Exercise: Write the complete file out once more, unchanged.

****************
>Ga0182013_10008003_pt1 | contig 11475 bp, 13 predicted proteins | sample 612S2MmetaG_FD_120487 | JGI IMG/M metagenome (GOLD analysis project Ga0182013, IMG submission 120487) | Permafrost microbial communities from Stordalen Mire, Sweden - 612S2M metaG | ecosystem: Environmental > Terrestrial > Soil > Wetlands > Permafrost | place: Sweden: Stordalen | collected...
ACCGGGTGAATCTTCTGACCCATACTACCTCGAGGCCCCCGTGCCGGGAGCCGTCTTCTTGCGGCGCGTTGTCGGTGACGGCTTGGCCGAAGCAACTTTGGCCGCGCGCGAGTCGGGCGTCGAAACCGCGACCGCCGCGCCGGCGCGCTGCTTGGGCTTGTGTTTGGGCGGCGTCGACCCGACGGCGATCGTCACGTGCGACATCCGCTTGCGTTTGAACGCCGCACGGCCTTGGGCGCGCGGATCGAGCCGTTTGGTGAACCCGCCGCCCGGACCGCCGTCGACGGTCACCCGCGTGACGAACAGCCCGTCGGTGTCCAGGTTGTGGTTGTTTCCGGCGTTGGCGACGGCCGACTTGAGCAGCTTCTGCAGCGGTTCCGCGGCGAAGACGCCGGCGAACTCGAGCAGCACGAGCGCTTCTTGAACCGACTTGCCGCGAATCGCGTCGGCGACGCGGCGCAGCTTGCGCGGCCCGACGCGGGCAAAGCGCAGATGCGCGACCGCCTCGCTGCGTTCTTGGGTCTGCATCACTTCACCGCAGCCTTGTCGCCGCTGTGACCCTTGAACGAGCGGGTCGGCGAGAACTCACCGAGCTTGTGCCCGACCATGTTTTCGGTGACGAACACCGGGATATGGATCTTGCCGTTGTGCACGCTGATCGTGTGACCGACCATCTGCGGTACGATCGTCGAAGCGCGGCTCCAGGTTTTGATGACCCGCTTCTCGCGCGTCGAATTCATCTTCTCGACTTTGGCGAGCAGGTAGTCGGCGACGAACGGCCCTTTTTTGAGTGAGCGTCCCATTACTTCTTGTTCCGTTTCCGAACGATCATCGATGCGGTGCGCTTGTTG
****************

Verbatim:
>Ga0182013_10008003_pt1 | contig 11475 bp, 13 predicted proteins | sample 612S2MmetaG_FD_120487 | JGI IMG/M metagenome (GOLD analysis project Ga0182013, IMG submission 120487) | Permafrost microbial communities from Stordalen Mire, Sweden - 612S2M metaG | ecosystem: Environmental > Terrestrial > Soil > Wetlands > Permafrost | place: Sweden: Stordalen | collected...
ACCGGGTGAATCTTCTGACCCATACTACCTCGAGGCCCCCGTGCCGGGAGCCGTCTTCTTGCGGCGCGTTGTCGGTGACGGCTTGGCCGAAGCAACTTTGGCCGCGCGCGAGTCGGGCGTCGAAACCGCGACCGCCGCGCCGGCGCGCTGCTTGGGCTTGTGTTTGGGCGGCGTCGACCCGACGGCGATCGTCACGTGCGACATCCGCTTGCGTTTGAACGCCGCACGGCCTTGGGCGCGCGGATCGAGCCGTTTGGTGAACCCGCCGCCCGGACCGCCGTCGACGGTCACCCGCGTGACGAACAGCCCGTCGGTGTCCAGGTTGTGGTTGTTTCCGGCGTTGGCGACGGCCGACTTGAGCAGCTTCTGCAGCGGTTCCGCGGCGAAGACGCCGGCGAACTCGAGCAGCACGAGCGCTTCTTGAACCGACTTGCCGCGAATCGCGTCGGCGACGCGGCGCAGCTTGCGCGGCCCGACGCGGGCAAAGCGCAGATGCGCGACCGCCTCGCTGCGTTCTTGGGTCTGCATCACTTCACCGCAGCCTTGTCGCCGCTGTGACCCTTGAACGAGCGGGTCGGCGAGAACTCACCGAGCTTGTGCCCGACCATGTTTTCGGTGACGAACACCGGGATATGGATCTTGCCGTTGTGCACGCTGATCGTGTGACCGACCATCTGCGGTACGATCGTCGAAGCGCGGCTCCAGGTTTTGATGACCCGCTTCTCGCGCGTCGAATTCATCTTCTCGACTTTGGCGAGCAGGTAGTCGGCGACGAACGGCCCTTTTTTGAGTGAGCGTCCCATTACTTCTTGTTCCGTTTCCGAACGATCATCGATGCGGTGCGCTTGTTG